About the CCC
During the summer of 2002, mathematics faculty from the South Carolina Governor's School for Science and Mathematics (GSSM) suggested the Department of Mathematical Sciences at Clemson University organize a calculus-based mathematics competition for high school students. The GSSM teachers pointed out there were many mathematics contests for their students to enter, but none that concentrated on calculus exclusively. The Department of Mathematical Sciences (now School of Mathematical and Statistical Sciences) was very eager to encourage excellence in the study of calculus at the high school level and agreed to provide such a contest: The Clemson Calculus Challenge (CCC).
The inaugural CCC was held on April 5, 2003, with 54 participants from 11 schools. Over the years the CCC has grown, with the recent CCC's attracting over 280 students from 40 regional high schools. The School of Mathematical and Statistical Sciences and Clemson University look forward to the CCC’s continued expansion.
The competitive portion of the CCC has two components: an individual examination given in the morning and a team competition that takes place in the afternoon. Awards for individual performance on the morning exam, team performance in the afternoon competition, and overall school performance are presented for first, second, and third place in each of the school divisions. In addition to the competitive components of the CCC, participants are exposed to some of the exciting research taking place at Clemson University via displays housed outside the competition rooms. There is also a short research presentation given by an invited speaker.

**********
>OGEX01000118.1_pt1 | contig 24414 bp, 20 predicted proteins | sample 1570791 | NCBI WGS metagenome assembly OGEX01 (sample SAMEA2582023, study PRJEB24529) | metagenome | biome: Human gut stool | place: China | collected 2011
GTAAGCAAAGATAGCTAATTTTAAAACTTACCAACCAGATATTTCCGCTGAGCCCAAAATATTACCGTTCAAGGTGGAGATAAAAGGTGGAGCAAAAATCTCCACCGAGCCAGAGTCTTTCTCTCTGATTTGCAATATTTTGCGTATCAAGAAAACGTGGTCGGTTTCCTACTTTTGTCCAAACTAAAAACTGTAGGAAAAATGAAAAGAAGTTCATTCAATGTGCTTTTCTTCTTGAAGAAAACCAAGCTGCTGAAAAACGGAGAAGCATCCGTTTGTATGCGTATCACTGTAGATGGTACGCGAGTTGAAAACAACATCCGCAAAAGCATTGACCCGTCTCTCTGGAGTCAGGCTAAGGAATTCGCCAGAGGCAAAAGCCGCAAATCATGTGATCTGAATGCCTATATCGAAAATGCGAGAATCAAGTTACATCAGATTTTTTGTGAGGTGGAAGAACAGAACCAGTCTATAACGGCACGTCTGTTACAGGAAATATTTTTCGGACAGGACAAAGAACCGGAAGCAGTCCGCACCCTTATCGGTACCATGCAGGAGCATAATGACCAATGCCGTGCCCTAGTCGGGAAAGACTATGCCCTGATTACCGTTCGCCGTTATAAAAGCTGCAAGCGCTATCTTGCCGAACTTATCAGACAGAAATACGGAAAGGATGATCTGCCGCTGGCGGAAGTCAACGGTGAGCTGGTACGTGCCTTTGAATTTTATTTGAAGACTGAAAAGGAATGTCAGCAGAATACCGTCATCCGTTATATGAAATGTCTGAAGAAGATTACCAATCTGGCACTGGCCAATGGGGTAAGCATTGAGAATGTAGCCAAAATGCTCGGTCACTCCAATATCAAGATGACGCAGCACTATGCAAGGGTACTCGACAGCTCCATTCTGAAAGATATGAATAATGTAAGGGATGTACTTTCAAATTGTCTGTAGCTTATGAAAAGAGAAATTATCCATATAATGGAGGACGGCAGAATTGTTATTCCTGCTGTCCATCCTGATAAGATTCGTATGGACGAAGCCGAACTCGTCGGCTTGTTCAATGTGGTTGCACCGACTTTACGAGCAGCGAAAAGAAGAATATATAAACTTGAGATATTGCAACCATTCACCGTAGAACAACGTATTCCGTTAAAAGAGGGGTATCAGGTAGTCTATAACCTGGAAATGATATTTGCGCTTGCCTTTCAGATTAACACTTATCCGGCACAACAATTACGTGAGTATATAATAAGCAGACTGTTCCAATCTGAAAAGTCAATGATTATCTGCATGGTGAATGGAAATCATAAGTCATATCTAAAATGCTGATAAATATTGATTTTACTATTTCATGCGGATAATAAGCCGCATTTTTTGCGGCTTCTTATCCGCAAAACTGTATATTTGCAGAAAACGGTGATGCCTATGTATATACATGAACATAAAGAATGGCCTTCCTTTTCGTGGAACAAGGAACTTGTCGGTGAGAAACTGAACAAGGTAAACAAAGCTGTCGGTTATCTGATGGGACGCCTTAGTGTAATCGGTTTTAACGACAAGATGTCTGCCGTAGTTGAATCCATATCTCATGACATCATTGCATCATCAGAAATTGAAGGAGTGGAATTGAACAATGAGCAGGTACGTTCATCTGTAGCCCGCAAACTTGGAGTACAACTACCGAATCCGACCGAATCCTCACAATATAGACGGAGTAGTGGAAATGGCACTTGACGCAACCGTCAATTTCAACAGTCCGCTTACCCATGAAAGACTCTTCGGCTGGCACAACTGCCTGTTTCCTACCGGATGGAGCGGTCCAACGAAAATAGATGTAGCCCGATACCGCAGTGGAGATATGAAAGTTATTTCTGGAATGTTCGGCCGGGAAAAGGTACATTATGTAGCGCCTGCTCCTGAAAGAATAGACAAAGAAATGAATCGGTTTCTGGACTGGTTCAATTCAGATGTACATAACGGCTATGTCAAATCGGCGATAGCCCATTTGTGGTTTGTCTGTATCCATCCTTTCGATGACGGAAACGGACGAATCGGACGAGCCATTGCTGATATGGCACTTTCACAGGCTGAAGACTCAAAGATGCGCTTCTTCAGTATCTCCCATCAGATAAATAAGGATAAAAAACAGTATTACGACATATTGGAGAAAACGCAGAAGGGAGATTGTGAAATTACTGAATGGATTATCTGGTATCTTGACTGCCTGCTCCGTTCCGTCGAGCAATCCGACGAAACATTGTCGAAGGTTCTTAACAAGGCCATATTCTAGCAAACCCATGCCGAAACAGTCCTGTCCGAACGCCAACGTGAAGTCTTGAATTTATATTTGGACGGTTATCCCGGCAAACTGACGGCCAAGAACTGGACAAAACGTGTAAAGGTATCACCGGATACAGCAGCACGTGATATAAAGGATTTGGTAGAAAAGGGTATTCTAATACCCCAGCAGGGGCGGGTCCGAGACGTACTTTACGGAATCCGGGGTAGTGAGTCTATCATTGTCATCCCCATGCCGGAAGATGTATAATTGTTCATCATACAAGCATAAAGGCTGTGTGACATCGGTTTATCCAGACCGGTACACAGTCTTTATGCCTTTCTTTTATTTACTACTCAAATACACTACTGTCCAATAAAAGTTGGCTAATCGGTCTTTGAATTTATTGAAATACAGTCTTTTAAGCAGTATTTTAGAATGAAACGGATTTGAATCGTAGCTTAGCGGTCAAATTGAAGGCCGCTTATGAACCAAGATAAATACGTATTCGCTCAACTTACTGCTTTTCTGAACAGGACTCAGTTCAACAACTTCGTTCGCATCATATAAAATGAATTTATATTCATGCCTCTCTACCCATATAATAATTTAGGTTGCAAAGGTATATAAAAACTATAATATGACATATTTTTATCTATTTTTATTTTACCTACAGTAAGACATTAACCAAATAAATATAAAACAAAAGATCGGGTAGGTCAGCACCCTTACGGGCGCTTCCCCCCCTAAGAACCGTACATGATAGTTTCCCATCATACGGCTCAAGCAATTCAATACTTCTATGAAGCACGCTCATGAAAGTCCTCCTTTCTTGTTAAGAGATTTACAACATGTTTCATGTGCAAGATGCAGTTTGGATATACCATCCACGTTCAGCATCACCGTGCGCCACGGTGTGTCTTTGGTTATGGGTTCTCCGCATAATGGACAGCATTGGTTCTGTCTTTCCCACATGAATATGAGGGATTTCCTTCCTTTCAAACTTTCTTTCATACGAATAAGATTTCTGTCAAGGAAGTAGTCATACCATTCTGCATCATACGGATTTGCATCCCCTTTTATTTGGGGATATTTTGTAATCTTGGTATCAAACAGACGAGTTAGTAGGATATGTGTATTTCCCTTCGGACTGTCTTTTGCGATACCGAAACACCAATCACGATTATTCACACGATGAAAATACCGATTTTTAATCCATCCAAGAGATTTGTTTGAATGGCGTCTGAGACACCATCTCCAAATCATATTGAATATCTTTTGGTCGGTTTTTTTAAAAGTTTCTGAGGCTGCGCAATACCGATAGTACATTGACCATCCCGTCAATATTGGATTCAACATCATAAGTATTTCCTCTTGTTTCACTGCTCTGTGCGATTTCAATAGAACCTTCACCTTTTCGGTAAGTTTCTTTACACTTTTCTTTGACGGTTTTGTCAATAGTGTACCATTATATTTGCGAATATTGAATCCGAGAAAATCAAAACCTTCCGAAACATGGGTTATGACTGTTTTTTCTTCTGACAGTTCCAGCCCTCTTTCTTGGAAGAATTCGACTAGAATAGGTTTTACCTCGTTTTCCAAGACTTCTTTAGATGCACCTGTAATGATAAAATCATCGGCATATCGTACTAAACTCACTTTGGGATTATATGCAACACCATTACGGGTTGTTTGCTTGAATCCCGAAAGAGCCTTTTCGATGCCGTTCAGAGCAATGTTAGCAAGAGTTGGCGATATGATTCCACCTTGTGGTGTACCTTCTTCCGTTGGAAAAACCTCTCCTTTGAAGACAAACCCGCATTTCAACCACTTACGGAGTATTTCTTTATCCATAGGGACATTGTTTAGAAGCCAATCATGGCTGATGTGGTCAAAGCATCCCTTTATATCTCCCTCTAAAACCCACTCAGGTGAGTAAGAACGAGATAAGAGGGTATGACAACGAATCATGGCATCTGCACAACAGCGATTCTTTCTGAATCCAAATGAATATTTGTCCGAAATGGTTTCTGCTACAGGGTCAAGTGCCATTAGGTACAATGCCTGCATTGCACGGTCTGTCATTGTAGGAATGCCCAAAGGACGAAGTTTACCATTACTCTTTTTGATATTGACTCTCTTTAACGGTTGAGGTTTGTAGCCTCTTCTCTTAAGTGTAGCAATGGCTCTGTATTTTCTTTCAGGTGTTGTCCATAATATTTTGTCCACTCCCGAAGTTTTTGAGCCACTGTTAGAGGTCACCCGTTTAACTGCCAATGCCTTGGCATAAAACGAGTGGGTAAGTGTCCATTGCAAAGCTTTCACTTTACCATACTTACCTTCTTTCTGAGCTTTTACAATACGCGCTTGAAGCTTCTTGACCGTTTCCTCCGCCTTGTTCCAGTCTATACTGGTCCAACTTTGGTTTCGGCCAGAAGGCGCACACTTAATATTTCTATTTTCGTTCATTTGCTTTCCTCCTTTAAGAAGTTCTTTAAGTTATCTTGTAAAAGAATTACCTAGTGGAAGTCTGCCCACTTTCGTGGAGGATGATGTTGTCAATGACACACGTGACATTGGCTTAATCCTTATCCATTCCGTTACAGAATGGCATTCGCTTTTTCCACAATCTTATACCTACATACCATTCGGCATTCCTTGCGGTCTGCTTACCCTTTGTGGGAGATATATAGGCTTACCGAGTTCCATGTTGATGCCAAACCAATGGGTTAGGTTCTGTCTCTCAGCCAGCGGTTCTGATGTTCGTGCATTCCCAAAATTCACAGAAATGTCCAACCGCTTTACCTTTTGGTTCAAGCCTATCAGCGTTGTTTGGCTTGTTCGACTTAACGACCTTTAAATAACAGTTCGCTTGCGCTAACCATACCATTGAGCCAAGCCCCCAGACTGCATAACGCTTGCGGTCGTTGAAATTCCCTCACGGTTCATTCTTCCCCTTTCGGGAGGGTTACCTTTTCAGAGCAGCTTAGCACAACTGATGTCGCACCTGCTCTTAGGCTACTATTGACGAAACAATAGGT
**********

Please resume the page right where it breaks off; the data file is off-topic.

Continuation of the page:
High schools competing in person are invited to bring a group of at least 3 and no more than eight students to represent their institutions. Schools competing remotely may enter as many participants as desired.
Morning Individual Exam
The morning exam is an individual exam that consists of forty multiple choice questions covering topics that roughly parallel the Advanced Placement Calculus AB syllabus. Click here for a complete list of topics. The time allotted for the individual exam is ninety minutes. The use of calculators is not permitted on this exam.